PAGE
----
Female octopuses have good odds when it comes to reproductive success. After all, each mother lays anywhere between 50,000 and 200,000 eggs, depending on her species. She then takes the time to carefully place the eggs in an elaborate grouping, again based on her species. Once laid, she’ll spend the next month or two caring for the eggs by protecting them against predators and even pushing water currents in their direction so the eggs get enough oxygen. During this entire period, she will not hunt and will often end up ingesting her own arms for sustenance. When the eggs start hatching, she will leave her lair too weak to defend herself from predators. As a result, most octopus mothers die shortly after their babies hatch. Image via Foxtongue [Flickr]
Most insects, particularly those that tend to roll solo, aren’t exactly the most caring parents. But the female earwig is a very notable exception. The mother will provide her eggs with warmth, clean them to protect them from fungus and protect them from predators. During this period, the only thing she’ll eat is any eggs that have gone bad and will not hatch. When the eggs hatch, she will help the babies break through their shells and continue to protect the little ones for another few months until they have molted a second time. She will even feed her babies regurgitated food and if anything happens to her during this time, the babies will then eat their mother for sustenance. Image via Nabakov [Wikipedia]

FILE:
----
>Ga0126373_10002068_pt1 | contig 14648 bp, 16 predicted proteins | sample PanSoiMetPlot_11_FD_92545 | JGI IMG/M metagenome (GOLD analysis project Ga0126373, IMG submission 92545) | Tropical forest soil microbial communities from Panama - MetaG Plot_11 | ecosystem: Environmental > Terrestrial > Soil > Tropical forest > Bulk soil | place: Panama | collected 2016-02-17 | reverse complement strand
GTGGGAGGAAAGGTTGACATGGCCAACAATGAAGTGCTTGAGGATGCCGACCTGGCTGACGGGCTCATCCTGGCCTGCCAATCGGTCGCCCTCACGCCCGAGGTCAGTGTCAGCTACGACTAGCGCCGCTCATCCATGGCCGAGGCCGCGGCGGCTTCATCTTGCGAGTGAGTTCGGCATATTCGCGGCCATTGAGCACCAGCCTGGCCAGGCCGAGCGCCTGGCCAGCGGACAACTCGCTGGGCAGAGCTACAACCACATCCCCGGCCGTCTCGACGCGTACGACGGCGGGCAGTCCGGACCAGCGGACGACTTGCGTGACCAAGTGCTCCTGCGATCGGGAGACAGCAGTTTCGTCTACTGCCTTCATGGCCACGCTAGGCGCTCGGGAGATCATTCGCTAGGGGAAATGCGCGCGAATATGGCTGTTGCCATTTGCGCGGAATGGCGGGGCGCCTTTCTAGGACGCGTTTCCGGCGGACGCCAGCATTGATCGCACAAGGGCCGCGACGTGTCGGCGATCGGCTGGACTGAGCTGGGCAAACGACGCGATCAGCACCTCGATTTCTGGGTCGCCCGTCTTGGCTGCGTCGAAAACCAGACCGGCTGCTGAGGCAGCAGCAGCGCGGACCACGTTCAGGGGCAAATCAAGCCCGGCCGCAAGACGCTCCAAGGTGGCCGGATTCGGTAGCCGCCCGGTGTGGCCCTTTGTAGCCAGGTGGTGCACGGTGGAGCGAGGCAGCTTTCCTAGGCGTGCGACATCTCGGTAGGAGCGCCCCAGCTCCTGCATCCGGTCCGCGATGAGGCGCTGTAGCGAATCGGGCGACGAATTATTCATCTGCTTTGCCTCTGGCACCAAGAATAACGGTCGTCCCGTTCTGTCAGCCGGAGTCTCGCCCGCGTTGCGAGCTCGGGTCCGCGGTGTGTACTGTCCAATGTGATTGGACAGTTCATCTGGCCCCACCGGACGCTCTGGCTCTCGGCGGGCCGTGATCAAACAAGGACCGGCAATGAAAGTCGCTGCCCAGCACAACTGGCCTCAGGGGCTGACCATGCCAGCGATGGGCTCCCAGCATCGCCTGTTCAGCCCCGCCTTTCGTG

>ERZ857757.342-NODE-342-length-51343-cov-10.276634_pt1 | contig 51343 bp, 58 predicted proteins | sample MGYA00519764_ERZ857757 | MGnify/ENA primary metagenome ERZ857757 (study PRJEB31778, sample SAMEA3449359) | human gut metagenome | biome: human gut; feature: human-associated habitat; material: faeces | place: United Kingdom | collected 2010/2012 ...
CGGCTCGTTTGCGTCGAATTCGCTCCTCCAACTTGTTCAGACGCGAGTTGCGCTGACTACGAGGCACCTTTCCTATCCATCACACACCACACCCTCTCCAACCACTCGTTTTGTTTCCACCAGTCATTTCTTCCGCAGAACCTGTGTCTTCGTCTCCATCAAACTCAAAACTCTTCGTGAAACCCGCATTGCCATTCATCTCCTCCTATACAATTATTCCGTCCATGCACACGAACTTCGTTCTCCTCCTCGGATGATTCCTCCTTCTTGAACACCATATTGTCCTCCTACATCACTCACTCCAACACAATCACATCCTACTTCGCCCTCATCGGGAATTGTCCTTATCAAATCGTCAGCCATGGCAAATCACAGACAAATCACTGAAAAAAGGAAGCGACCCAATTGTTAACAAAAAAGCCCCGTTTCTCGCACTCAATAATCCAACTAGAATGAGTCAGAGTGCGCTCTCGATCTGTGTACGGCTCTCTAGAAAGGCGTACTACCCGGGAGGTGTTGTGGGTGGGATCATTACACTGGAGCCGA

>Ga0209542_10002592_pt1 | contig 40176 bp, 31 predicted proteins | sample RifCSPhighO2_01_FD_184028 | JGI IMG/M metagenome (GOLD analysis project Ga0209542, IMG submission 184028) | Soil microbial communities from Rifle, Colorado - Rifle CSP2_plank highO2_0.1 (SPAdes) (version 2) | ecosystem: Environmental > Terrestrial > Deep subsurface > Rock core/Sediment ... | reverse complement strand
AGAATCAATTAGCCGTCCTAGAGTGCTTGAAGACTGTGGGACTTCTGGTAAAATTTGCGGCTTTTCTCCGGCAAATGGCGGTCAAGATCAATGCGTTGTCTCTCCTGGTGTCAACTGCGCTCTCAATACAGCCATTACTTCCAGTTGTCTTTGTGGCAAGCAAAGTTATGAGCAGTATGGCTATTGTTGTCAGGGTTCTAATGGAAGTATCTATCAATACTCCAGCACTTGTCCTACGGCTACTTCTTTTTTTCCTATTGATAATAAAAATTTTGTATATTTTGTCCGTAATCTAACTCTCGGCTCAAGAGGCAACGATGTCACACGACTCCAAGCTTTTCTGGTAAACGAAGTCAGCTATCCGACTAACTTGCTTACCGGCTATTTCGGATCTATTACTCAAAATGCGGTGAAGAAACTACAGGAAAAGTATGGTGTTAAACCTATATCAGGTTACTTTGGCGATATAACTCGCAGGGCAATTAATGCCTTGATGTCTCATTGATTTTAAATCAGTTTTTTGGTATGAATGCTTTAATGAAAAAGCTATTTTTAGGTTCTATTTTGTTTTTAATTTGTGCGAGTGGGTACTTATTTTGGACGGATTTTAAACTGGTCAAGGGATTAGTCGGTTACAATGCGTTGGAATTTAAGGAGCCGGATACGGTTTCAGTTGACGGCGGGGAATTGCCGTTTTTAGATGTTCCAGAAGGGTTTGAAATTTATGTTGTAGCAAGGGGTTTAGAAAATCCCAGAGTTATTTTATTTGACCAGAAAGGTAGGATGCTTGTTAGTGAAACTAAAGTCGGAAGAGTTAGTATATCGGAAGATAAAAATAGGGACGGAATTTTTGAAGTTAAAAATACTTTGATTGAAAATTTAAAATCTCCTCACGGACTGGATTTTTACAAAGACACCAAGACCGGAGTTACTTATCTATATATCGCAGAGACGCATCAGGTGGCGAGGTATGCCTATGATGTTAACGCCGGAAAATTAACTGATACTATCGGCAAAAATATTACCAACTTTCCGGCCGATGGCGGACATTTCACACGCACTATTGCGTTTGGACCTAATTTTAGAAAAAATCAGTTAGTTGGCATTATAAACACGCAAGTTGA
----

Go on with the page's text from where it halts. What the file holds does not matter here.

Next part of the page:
After getting pregnant, female polar bears need to eat enough to nearly double their weight, as they will soon enter a long fasting period where they will still need to provide nourishment to their cubs. As temperatures start to fall during autumn, mothers-to-be will dig a maternity den that comprises of a narrow entrance tunnel and one to three chambers. Once secluded in her den, the mother will enter a hibernation-like state –unlike hibernating animals, her body temperature does not decrease and she will not sleep continuously. The mother bear has one of the easiest birthing sessions around, often sleeping through the experience. When the cubs are born, they will be blind and weigh less than two pounds. While the mother will continue to refrain from eating while in the den area, the cubs will nurse, growing up to 30 pounds by the time they leave the den in spring. For the first couple of weeks outside the den, the mother will nibble on vegetation while the cubs adapt to walking and playing in the outdoors. Finally, they will leave the den area and head toward the sea ice where the mother can start catching seals after a fast of up to eight months. Over the next few years, the mother will teach her babies how to hunt while protecting them from predators, including male polar bears. Interestingly, while male bears will eat the cubs, female bears have been known to adopt abandoned cubs on occasion.
Like earwigs, wolf spiders are notable for being one of the more caring mothers of the arachnid world. While most spiders hang their eggs in a web and then go on their merry way, wolf spiders actually strap their egg sac to their bodies and carry it wherever they go. Then, once the eggs hatch, mommy wolf spider continues to take care of her little ones, letting them ride on her back until they are old enough to fend for themselves. Image via Ugly Overload As humans, we are fortunate to have some of the best mothers in the animal kingdom –women who are willing to take care of a whining, tantrum-throwing and manipulative (although occasionally really cute) child for at least eighteen years. Let’s take some time to thank all of our Neatorama mothers, Miss C, Stacy, The Nag, and Tiffany –and of course, all of you readers who also happen to be mothers. Happy Mother’s Day! Sources: Wikipedia #1, #2, #3, #4, #5, #6, #7, #8